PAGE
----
Most of what I recommend here is available at your local Joann Fabric Store or whatever else you have in your area. I'll provide Amazon or store links for easy online viewing. These gifts are aimed at the late elementary/middle school age level, since that is who I mainly teach in my machine sewing classes for kids. And I'm not receiving any compensation for these recommendations - just my personal opinions.
There are many wonderful reference and project books out there that can help your young sewist move forward with his or her sewing.
For a general reference book, take a look at Sewtionary by Tasia St Germaine or The Reader's Digest Complete Guide to Sewing.
Project books often come with a set of patterns, or show you how to cut out the pieces with basic measurements.
1) One Yard Wonders - I used this book a lot when I first started sewing. It has a nice variety of projects (simple apparel, home dec, stuffed animals, handbags) that can be made with one yard or less of fabric.
2) A Kid's Guide to Sewing - Basic projects and instructions. My daughter has this book and it has some interesting projects and good instructions.
3) Sewing School 2: Lessons in Machine Sewing - I don't know this book personally but the reviews are very strong.
4) The BurdaStyle Sewing Handbook - This book is more advanced, but it is a great way to see how you can make small changes to a pattern for a very different look.
And for those who can't make it to a sewing class and but like "live" instruction, check out the online classes at Craftsy.com.
Finding good patterns that match your child's skill level and have good instructions can be a challenge. I know the pattern lookbooks can be overwhelming if you are not a sewist yourself. Here are a few places to get started.
New Look has a good collection of "tween" patterns that are sized and designed for 8-12 year-olds and I've found that my students really like these patterns. Unfortunately, you can't search on their website for this collection - you have to look for the patterns with a yellow band at the top AND with the tag "tweens" under the yellow band. For newer sewists, look for patterns marked "easy."
|New Look 6339|
Simplicity Project Runway
The designs in this collection appeal to younger sewists, and many of them are easier to sew. Look for patterns marked for "girls" if your daughter is not yet wearing misses sizes.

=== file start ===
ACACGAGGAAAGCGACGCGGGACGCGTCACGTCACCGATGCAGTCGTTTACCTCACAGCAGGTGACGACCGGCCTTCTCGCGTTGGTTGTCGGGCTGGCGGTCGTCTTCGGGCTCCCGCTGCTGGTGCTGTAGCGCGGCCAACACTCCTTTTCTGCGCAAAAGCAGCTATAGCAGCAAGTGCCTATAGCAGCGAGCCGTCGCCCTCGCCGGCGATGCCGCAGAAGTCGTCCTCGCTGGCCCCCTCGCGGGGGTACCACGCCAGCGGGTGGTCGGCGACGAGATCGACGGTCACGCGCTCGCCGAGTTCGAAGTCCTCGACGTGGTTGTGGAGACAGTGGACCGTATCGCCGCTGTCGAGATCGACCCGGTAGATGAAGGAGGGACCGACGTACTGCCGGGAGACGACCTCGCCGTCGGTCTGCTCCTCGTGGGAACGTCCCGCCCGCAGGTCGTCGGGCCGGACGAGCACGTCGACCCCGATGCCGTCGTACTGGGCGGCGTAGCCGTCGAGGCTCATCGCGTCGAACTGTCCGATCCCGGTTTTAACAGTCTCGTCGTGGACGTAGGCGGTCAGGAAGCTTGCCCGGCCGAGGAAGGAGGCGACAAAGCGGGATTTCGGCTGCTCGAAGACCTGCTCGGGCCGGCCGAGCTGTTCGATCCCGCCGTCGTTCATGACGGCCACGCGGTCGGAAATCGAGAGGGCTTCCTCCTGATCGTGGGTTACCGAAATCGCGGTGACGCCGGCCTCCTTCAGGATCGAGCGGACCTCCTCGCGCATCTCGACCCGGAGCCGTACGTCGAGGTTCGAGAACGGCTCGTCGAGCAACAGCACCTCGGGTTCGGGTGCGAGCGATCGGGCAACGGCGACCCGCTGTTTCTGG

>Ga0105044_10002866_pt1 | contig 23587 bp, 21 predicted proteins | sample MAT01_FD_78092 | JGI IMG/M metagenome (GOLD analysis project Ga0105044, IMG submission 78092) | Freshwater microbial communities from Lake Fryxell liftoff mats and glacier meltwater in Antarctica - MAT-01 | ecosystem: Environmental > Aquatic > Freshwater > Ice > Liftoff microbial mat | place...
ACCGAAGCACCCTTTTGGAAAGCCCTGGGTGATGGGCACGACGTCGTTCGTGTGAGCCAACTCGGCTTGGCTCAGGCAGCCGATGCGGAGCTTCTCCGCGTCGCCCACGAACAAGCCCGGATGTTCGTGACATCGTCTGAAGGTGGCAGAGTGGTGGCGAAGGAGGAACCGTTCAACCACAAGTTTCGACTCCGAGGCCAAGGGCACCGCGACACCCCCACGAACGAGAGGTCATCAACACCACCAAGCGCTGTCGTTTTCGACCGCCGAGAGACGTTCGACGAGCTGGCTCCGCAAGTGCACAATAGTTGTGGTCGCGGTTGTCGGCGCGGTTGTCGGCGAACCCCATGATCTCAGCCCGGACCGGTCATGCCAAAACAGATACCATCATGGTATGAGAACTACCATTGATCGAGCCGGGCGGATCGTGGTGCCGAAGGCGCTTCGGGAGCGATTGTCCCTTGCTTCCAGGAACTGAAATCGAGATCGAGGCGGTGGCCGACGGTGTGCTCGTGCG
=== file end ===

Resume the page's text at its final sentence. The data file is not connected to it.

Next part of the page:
Scissors - Good scissors are essential. New sewists have to build up their hand eye coordination when it comes to cutting, and poor scissors make this process even harder. It's easier to put together a project when you have nice straight edges, and choppy cutting make it harder to sew. I sew with 9" Kai professional shears and Ginghers are also a great brand. I've been sewing for 3 years with my pair without needing to get them sharpened, and the cheaper pair I had before that needed sharpening twice a year. Younger sewists will probably want 8" shears.
Ruler - In addition to a measuring tape, a transparent ruler is also helpful for measuring and cutting. My favorite is the 6" wide quilting ruler.
Marking tools - This is important for marking and labeling pattern pieces. I use clay Tailor's chalk and these Clover Chaco Liners (they come in yellow, pink, white, and blue).
Thread - It is helpful to have a wide range of thread colors available. I know I would love it if someone bought me this set or this set!
Who doesn't love the gift of fabric shopping? Get your sewist a gift card to your local store, or to one of the many online stores out there. My personal favorites are:
GorgeousFabrics.com - quality apparel fabrics
Fabric.com - huge selection of quilting, apparel, and home dec fabrics, plus free shipping over $50
MoodFabrics.com - quality apparel and home dec fabrics
GirlCharlee.com - specializes in knit/jersey, lots of modern prints
If you are looking to give your young sewist her first machine, I have a couple of recommendations. Both of these machines are good starter machines that will last for years. Please stay away from machines at the big box stores - the lower prices sacrifice quality by replacing metal parts with plastic.
Pros: Great basic stitches, all metal parts (hard to break), vertical bobbin (also hard to break), decent with thick fabric, sturdy, lightweight, adjustable stitch length
Cons: Poor light, some problems with breaking needles (buying Schmetz brand seems to fix the issue)
Pros: Speed control, adjustable stitch length, basic stitches, lightweight, good quality for price
Cons: Poor light (you'll need an extra lamp), drop-in bobbin (my repair guy says that often beginners break the plastic in a drop-in bobbin and it's an expensive fix), not great for thick fabrics or many layers (handbags, heavy fabric), mostly plastic parts
If you have any questions or if you have recommendations for this list, please comment below!
Happy Sewing and Merry Holidays!